News Releases - Superfund and Brownfields
Work Begins to Remove Contamination at Newtown, Conn. Site
Release Date: 10/25/2012
Contact Information: Kelsey O’Neil, (617) 918-1003
(Boston, Mass. - Oct. 25, 2012) - This week EPA began work to remove contaminated materials from the Batchelder site at 46A Swamp Road in Newtown, in Fairfield County, Connecticut. The cleanup is expected to be completed in approximately two months. Contamination at the Site does not present health risks to the neighboring area; however, Town officials would like to remind residents that it is important to remain off the site.
The Site, a former aluminum smelting facility which was in operation from 1947 to 1987, is now abandoned. The facility’s operations included smelting aluminum and using oil containing polychlorinated biphenyls (PCBs) and volatile organic compounds (VOCs) to heat the facility building and run the smelters. This resulted in the generation of large piles of fine metal waste product (called baghouse fines and dross). These piles are contaminated with high levels of metals including cadmium, lead, tin, chromium, copper, zinc, and nickel, as well as PCBs.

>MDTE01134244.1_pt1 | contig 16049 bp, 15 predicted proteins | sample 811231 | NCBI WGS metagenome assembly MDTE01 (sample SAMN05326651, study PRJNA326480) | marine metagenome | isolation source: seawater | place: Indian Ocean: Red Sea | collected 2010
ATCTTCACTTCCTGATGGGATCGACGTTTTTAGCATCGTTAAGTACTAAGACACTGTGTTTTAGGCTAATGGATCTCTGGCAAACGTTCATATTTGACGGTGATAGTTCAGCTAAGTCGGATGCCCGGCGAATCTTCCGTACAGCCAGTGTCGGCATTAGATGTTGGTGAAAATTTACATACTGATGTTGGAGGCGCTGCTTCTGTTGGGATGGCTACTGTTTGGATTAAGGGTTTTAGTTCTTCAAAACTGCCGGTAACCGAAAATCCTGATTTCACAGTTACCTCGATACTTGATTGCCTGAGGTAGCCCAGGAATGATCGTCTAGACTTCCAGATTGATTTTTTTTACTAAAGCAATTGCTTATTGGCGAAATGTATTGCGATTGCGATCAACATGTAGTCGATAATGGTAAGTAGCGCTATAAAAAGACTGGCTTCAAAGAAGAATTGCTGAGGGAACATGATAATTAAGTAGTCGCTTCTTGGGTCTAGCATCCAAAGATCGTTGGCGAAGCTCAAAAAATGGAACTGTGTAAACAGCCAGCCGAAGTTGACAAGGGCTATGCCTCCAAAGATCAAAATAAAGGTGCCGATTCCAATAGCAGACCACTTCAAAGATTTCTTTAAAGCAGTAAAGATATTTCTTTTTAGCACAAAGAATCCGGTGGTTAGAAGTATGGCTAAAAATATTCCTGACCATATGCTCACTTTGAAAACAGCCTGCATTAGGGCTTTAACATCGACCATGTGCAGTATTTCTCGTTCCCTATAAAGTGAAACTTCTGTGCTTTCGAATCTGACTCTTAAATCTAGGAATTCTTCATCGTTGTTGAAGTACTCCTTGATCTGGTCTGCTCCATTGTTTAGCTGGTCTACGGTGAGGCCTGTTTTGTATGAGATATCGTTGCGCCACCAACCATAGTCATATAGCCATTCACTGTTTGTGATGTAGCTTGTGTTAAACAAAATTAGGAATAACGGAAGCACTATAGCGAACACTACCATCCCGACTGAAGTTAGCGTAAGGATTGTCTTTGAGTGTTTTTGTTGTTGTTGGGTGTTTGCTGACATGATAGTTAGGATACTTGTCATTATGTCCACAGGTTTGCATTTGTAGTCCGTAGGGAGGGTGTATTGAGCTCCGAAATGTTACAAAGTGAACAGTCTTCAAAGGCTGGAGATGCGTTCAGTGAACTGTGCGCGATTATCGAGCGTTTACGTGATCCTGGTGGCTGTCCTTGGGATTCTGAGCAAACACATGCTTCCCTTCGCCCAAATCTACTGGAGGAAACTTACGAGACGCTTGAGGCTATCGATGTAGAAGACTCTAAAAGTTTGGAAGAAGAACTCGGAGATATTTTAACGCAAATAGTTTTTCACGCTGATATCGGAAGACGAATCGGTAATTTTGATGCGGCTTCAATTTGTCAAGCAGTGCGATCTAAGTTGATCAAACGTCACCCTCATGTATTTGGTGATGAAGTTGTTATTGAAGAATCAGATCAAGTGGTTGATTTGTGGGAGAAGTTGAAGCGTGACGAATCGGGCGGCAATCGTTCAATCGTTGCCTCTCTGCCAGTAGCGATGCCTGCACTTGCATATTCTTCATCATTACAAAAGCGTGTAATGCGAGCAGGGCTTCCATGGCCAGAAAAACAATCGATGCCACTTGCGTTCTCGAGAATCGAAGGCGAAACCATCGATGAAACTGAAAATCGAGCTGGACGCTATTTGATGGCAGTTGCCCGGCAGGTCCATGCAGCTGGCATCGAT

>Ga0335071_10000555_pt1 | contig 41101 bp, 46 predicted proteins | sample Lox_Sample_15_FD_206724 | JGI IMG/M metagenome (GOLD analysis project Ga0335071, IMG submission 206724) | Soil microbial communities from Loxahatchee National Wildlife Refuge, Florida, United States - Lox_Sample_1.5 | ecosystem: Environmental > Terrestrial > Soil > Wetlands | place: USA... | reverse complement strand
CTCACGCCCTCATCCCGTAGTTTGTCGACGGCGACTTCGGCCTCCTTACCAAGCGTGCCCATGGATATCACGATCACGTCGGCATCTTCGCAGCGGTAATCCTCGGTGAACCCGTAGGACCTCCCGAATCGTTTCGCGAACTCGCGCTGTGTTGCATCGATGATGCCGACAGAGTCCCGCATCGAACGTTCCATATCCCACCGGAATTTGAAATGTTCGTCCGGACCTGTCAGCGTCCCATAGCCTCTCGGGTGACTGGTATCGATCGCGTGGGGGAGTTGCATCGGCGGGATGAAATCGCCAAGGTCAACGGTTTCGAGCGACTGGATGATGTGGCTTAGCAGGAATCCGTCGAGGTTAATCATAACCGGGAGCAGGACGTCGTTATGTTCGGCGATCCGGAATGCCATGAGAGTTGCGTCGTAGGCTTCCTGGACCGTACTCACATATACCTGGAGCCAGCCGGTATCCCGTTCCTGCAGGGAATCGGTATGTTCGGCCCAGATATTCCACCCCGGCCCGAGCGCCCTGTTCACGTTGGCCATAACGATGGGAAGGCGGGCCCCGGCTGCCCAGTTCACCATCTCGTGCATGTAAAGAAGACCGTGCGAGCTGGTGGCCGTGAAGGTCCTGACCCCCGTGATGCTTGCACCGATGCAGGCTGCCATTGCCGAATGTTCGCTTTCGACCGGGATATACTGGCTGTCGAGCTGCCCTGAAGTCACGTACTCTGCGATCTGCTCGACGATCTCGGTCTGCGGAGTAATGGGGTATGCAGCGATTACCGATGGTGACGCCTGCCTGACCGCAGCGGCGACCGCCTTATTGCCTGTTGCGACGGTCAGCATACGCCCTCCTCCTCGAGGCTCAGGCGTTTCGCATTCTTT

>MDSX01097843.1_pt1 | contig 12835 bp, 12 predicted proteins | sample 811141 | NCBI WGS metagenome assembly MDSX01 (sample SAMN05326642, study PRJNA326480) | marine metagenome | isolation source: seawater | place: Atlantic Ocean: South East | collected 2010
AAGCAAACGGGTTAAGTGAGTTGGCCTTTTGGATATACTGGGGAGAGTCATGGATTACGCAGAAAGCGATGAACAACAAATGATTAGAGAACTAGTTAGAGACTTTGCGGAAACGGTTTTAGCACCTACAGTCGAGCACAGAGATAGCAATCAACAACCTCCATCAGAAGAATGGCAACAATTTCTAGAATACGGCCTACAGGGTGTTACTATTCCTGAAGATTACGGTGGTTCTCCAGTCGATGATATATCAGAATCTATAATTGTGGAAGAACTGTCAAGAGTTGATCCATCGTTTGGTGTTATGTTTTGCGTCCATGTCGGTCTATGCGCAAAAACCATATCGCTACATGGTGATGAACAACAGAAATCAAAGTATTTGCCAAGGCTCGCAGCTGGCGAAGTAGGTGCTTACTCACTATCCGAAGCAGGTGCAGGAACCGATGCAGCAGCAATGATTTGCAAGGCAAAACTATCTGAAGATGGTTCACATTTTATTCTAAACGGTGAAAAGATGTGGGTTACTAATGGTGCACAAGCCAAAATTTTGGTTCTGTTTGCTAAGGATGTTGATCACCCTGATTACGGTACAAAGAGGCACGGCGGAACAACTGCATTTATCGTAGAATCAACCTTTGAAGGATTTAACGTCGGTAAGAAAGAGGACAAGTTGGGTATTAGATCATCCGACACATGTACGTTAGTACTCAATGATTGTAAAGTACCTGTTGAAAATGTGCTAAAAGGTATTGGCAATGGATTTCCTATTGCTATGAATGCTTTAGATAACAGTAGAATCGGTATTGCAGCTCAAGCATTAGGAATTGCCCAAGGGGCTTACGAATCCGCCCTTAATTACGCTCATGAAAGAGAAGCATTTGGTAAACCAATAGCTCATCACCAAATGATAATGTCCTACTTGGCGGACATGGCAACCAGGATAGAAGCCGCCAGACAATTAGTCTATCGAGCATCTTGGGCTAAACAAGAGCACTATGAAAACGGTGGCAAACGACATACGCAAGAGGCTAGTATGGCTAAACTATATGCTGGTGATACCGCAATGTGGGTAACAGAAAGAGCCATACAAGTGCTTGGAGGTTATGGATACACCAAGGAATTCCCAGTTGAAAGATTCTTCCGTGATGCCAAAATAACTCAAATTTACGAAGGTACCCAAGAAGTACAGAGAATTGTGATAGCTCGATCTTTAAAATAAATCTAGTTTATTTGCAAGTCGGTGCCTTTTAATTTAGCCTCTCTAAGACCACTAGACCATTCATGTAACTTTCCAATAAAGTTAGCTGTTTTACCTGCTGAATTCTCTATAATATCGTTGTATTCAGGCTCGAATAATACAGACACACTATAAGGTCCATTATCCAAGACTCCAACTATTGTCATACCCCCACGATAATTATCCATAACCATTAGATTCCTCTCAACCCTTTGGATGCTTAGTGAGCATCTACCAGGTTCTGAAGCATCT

There are also numerous safety hazards on the property including buildings in disrepair, open pits, broken glass, old machinery and debris piles. A 6-foot fence topped with barbed wire, encircling the entire facility was installed and warning signs were posted to prevent access to those hazards. Town officials warn residents to obey the No Trespassing signs.
Several remediation projects in the past have been implemented to address some contamination concerns. In 1997, EPA conducted a removal action at the Site, which included the removal of a lead-contaminated soil pile, asbestos-containing roofing shingles, drums, containers, and aboveground storage tanks.
An updated Health Consultation, which is a document evaluating the potential health effects, of the Batchelder property was recently completed by the CT Department of Public Health and the federal Agency for Toxic Substances and Disease Registry. Their evaluation concluded that the site could present a public health hazard to trespassers because of the high levels contaminants in the waste piles and because of the safety hazards on the property. CT DPH fully supports an Environmental Protection Agency Removal Action that will reduce or eliminate the public health and safety hazards present at the Site.
Activity at the Site will be most prominent around the former Charles Batchelder Company facility. Noise from these activities should not be excessive, but there may be some noise generated from stabilizing the building. EPA will be conducting air monitoring until work is complete and EPA has demobilized from the site.
Town officials are hopeful that once this phase of the clean-up is completed, the new environmental testing results will enable the completion of site clean-up and future productive use of the property.
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